Another D.C. tradition guaranteed to put audiences in a holiday mood is the Washington Ballet’s “Nutcracker,” playing at the Warner Theatre through Dec. 26. Set to Tchaikovsky’s enchanted score, this charming and superbly executed offering takes place in Georgetown circa 1882 and features a retinue of historic figures along with children, rats, fairies and a mysterious godfather. Choreography is by Septime Webre. washingtonballet.org

The Folger Consort, the superb early music ensemble in residence at the Folger, will be performing seven concerts of “A Medieval Christmas” (Dec. 10-18) at St. Mark’s Church on Capitol Hill. A streaming version of the concert will also be available to view on-demand. folger.edu

At Lincoln Theatre, the Gay Men’s Chorus of Washington, D.C. presents “The Holiday Show” (Dec. 4, 11, and 12) replete with tap-dancing elves, a dancing Christmas tree, snow, and a lot more. The fun and festive program’s song list includes “Let It Snow! Let It Snow! Let It Snow!”, “The 12 Rockin’ Days of Christmas,” and “Boogie Woogie Frosty.” Featured performances range from the full Chorus, soloists, all GMCW ensembles, and the GenOUT Youth Chorus. gmcw.org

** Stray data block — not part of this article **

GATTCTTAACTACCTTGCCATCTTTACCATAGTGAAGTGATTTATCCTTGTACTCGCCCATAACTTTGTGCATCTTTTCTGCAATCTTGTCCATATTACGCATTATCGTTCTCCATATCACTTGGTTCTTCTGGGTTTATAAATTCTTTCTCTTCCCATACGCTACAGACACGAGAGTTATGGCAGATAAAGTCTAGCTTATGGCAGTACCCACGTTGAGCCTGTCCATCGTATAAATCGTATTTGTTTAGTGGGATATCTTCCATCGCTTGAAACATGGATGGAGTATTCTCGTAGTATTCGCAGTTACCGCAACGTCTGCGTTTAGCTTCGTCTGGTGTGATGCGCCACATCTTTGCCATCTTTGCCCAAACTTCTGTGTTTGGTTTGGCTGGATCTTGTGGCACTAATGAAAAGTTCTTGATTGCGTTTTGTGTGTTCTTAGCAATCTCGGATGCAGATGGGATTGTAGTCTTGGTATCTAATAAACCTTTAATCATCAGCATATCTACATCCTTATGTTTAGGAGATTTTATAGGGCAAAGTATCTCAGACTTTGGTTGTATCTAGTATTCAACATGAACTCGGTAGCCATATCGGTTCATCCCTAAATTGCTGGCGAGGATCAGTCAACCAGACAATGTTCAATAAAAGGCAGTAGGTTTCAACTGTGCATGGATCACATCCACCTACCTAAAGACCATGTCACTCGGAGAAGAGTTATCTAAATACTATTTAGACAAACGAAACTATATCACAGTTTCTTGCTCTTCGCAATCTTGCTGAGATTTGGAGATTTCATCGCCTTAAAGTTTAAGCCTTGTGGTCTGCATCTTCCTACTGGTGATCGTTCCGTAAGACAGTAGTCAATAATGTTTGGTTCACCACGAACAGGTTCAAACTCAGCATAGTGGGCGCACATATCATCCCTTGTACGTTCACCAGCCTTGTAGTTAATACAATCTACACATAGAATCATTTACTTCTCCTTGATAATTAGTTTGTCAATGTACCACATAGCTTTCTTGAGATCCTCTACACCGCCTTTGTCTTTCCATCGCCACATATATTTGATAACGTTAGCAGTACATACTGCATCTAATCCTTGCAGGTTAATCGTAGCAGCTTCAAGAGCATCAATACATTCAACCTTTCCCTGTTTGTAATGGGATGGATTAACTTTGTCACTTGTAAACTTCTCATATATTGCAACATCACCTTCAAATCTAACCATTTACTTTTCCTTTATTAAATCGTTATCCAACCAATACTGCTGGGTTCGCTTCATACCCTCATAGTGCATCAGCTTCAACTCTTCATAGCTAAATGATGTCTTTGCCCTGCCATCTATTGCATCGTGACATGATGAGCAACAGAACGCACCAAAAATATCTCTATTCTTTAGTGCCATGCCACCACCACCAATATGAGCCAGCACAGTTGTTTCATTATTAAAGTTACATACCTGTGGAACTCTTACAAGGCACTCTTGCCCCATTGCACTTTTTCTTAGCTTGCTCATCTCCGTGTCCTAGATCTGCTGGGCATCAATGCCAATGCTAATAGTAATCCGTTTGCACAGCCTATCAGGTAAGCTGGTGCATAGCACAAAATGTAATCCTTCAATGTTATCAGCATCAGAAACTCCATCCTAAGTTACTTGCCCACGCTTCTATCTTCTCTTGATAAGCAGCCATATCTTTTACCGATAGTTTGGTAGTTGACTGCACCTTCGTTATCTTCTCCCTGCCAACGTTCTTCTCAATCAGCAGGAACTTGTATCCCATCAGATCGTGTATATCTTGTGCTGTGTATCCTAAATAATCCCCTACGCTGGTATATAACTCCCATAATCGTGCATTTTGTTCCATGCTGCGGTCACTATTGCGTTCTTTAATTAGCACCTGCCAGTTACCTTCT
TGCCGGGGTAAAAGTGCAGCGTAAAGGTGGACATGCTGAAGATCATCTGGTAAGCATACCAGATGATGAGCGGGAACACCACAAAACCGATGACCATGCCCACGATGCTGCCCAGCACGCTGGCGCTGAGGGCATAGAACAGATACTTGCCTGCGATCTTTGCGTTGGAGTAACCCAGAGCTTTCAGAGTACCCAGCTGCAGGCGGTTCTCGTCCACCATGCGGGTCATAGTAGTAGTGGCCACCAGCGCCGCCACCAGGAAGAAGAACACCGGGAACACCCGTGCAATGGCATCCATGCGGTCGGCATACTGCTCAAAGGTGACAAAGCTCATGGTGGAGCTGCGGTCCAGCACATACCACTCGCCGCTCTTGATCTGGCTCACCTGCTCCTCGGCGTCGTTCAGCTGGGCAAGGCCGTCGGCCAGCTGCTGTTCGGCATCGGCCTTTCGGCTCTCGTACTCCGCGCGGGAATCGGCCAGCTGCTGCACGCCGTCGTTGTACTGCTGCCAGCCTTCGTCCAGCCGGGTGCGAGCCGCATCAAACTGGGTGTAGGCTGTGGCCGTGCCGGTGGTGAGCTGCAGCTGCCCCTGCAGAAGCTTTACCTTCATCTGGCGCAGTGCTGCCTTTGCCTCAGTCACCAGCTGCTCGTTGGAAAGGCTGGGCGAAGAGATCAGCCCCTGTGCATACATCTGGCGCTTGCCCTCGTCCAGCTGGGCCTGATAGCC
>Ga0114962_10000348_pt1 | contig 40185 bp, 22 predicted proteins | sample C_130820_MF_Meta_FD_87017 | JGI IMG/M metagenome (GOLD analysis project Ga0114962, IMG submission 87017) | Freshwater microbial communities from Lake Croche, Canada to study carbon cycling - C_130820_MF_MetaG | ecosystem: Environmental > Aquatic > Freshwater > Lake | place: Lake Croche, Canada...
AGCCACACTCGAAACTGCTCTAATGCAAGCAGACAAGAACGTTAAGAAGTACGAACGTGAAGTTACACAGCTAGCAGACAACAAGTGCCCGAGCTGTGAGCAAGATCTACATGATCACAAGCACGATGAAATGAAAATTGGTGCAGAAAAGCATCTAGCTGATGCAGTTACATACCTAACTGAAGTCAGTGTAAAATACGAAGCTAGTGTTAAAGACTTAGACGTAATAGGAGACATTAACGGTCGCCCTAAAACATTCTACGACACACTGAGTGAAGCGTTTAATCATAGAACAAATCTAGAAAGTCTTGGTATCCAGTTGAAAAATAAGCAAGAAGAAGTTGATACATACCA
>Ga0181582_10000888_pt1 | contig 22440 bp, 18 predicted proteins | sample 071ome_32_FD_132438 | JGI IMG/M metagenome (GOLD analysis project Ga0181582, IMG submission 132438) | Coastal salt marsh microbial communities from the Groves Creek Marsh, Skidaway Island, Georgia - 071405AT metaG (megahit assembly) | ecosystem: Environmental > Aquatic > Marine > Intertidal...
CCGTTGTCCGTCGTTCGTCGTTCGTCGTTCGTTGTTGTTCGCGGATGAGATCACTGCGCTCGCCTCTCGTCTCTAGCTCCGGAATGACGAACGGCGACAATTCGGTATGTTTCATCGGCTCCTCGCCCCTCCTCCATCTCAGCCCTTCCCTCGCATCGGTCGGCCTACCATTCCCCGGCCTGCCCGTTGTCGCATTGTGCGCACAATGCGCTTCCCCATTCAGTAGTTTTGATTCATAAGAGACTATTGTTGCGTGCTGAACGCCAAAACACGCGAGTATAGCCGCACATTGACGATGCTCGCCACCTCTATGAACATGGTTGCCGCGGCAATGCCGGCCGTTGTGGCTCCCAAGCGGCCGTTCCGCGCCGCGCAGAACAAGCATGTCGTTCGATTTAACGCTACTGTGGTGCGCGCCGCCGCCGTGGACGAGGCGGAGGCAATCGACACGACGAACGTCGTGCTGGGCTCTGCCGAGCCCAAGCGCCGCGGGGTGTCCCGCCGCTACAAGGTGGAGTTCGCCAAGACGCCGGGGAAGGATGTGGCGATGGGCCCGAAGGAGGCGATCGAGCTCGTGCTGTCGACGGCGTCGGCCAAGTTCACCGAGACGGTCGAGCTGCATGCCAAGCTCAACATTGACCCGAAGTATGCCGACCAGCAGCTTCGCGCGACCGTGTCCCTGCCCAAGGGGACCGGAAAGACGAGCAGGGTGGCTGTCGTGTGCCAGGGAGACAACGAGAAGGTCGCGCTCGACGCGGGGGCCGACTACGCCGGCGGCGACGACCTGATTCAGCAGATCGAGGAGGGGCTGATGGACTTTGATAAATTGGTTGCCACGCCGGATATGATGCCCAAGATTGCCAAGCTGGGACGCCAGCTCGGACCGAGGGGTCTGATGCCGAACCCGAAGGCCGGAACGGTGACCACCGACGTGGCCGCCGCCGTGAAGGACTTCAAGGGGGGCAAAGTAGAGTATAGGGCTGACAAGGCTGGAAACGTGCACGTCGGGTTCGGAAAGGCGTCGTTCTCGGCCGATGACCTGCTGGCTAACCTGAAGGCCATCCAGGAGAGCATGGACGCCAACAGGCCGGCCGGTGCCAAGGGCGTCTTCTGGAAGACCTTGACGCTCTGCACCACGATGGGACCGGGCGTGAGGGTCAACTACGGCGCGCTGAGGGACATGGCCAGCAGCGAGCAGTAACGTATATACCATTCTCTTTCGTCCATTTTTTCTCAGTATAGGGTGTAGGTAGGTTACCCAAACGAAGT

Arena Stage is marking the season with August Wilson’s “Seven Guitars” (through Dec. 26), a drama about a small group of friends who gather following the untimely death of their friend, a blues guitarist on the edge of stardom. Directed by Tazewell Thompson, the production features an exciting cast that includes local actors Dane Figueroa Edidi and Roz White. arenastage.org

Creative Cauldron is serving up some holiday magic with “The Christmas Angel” (Dec. 9-19). Based on a little-known 1910 novel by Abbey Farwell Brown, it’s the story of a lonely and bitter spinster who returns to happiness through a box of old toys. The commissioned new holiday musical is a collaboration of longtime musical collaborators and married couple Matt Conner and Stephen Gregory Smith (lyrics and book). creativecauldron.org

In keeping with the Yuletide spirit, the National Theatre presents two feel-good national tour musicals. First, it’s “How the Grinch Stole Christmas!” (through Dec. 5), a musical take on Dr. Seuss’ classic holiday tale featuring the hit songs “You’re A Mean One, Mr. Grinch” and “Welcome Christmas.”